- Arkansas Governor Asa Hutchinson released Executive Order 20-02 on February 3 for the implementation of Emergency Support Functions
- On March 11, Hutchinson signed an EO declaring a state of emergency for Arkansas
- On Thursday, Hutchinson closed schools for an additional three weeks, until at least April 11
Arkansas is currently home to over 100 of the almost 20,000 confirmed COVID-19 cases in America. Just as other states have done around the country, Arkansas leaders have taken steps to try and prevent the spread of COVID-19. The current COVID-19 restrictions in Arkansas are more relaxed than several other states.
On February 3, Governor Asa Hutchinson signed Executive Order 20-02, concerning the implementation of Emergency Support Functions (ESF). Arkansas uses ESF to coordinate planning and response efforts between government, private, and non-government entities. The order appoints the Arkansas Division of Emergency Management (ADEM) Director A.J. Gary to direct all disaster and emergency operations.
Gary also has control of the State Emergency Operations Center (SEOC). Activation of the SEOC constitutes the implementation of the Arkansas Comprehensive Emergency Management Plan. There are 16 ESFs with a primary coordinating agency assigned to each. Each department, division, office, agency, and organization identified in the EO has a designated emergency coordinator and alternate coordinator appointed to act on the department’s behalf during a time of emergency. The head of each department also designates a Continuity of Operation Plan (COOP) coordinator to maintain plans, procedures, arrangements, and agreements to ensure the organization will continue to carry out missions.
On March 11, Hitchinson signed an EO declaring a state of emergency for Arkansas. The Department of Health was placed as the lead agency to work with the Arkansas Division of Emergency Management. Following the EO, the Secretary of Health Dr. Nate Smith is allowed to issue orders of isolations and quarantine as “necessary and appropriate to control this disease in the State of Arkansas.” Smith, in consultation with Hutchinson, “shall have sole authority over all instances of quarantine, isolation, and restrictions on commerce and travel throughout the state.”
Arkansas leaders are encouraging social distancing and suggesting citizens to avoid large gatherings. On March 13, Hutchinson suspended provisions of a section of the Telemedicine Act, which requires a face to face examination to establish a personal relationship. Licensed physicians can now treat patients via phone if clinically appropriate. The physician can then diagnose, treat and prescribe non-controlled drugs via technological visits with patients.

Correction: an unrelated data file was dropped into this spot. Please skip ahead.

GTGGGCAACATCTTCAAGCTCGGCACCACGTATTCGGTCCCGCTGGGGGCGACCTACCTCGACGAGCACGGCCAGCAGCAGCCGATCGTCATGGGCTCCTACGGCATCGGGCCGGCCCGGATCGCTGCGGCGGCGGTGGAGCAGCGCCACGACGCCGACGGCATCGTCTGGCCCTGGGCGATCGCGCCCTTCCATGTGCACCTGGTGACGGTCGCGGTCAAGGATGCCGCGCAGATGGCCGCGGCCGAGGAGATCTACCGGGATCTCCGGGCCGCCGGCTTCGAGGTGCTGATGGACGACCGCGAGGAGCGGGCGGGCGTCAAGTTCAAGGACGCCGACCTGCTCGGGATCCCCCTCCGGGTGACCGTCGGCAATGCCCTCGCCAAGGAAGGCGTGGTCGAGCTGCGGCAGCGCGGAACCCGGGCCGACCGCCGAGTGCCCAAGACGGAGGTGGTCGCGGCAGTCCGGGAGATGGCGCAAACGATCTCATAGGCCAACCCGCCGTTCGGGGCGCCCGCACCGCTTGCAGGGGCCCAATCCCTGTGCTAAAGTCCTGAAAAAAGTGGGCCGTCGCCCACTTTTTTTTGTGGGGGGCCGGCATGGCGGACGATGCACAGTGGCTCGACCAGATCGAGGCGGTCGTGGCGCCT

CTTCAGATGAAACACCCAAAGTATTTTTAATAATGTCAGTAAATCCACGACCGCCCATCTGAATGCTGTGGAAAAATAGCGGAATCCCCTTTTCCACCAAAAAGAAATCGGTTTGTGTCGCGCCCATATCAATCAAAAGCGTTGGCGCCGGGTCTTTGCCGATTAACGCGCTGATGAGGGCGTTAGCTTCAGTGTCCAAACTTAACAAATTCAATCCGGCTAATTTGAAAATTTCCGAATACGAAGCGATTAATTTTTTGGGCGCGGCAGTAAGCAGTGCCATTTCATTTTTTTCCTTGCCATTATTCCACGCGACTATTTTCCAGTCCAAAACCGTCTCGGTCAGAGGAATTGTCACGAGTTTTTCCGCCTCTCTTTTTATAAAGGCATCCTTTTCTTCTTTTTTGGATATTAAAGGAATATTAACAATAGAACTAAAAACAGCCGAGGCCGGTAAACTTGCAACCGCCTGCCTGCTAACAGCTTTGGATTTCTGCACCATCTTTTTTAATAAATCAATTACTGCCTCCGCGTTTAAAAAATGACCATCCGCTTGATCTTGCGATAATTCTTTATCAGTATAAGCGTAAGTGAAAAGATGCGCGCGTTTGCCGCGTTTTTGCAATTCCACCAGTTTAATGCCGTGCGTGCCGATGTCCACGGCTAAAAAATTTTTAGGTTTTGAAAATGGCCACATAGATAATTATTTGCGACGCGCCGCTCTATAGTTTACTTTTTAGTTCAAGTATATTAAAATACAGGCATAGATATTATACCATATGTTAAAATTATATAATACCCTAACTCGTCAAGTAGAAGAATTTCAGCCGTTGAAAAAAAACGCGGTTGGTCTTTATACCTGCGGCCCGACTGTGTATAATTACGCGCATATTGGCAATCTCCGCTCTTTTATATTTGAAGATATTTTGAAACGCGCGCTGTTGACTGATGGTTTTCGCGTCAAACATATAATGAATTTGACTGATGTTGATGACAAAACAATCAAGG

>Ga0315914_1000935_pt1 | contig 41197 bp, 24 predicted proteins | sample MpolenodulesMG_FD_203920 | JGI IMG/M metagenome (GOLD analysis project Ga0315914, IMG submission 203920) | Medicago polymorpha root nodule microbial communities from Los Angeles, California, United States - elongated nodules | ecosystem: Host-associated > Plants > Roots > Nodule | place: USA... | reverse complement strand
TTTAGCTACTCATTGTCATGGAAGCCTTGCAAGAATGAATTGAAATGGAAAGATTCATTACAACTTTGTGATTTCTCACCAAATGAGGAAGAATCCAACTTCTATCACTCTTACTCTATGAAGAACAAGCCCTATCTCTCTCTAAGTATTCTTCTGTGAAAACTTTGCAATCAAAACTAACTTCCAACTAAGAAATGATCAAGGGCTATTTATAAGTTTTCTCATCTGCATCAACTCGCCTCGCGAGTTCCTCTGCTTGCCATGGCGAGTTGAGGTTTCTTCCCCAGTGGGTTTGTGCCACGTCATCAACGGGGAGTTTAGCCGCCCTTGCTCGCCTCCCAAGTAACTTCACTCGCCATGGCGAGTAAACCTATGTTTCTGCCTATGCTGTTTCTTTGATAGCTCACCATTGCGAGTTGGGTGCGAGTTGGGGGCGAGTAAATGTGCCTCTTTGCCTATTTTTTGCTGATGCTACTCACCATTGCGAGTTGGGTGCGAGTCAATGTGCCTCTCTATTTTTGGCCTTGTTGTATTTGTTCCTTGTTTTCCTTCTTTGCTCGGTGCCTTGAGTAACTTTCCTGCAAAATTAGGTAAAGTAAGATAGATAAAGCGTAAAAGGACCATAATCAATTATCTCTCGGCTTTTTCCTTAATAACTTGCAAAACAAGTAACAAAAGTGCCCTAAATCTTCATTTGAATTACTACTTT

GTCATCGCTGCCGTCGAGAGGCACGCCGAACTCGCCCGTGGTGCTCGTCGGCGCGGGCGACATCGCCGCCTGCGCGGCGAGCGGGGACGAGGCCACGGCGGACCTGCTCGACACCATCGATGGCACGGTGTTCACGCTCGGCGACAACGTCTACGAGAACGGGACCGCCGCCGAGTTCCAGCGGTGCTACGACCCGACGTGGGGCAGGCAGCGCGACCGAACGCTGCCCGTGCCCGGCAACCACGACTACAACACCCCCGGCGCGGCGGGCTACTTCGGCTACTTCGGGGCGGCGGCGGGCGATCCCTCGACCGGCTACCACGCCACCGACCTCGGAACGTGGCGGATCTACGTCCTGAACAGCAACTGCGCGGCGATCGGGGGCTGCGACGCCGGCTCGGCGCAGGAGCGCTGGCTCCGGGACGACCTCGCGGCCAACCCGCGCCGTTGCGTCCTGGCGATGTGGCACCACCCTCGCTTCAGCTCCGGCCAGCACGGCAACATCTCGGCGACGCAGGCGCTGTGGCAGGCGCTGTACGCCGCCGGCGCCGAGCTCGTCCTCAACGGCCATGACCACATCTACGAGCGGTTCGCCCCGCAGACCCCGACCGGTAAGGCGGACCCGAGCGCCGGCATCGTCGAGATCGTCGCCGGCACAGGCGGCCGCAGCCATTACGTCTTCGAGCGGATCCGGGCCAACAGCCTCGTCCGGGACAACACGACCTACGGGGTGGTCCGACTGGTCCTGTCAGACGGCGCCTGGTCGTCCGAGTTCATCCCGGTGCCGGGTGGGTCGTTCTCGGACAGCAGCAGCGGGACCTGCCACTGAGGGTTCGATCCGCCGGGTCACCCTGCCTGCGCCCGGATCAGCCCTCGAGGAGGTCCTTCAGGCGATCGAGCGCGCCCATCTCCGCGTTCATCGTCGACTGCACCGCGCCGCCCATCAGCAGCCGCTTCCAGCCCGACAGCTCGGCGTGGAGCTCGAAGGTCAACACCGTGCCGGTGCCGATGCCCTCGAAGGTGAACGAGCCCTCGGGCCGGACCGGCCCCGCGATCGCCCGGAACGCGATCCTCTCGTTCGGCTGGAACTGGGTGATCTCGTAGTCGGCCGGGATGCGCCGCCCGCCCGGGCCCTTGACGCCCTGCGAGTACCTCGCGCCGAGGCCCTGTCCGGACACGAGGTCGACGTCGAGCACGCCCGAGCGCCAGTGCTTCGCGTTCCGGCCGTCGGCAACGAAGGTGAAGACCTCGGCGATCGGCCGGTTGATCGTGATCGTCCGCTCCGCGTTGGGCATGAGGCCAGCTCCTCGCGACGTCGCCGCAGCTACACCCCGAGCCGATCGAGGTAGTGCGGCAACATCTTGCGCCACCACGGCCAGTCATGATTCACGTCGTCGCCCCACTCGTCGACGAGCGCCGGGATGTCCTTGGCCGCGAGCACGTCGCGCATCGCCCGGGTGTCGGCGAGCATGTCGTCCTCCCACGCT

Hutchinson also suspended the Rules and Regulations of the Arkansas Board of Examiners in Counseling regarding the requirement for a Technology-assisted Distance Counseling or Marriage Family Therapy specialization license. With those regulations suspended, therapists and counselors can provide reasonable mental health treatment using any technology declared appropriate by the provider.
Anyone coming from a Level 2 or higher travel advisory is asked to isolate themselves for 14 days. The same precautions are advised to be taken should you believe you were potentially exposed to COVID-19. If the person does not develop symptoms during that period, they are free to return to their life.
At the direction of the Department of Health, detention facilities can refuse visitors if they have traveled internationally in the last 14 days to an area of the world suffering from COVID-19. If you recently had contact with someone confirmed of having COVID-19. Symptoms, such as cough, shortness of breath, and fever could also get visitors turned away.
On Thursday, Hutchinson announced that schools would remain closed for at least an additional three weeks until April 17. As that date approaches, the public health conditions will be re-evaluated. Education is continuing currently through Alternative Methods of Instruction. Five additional days were added but now another 15 days will be added to “ensure learning can take place in a safe environment.”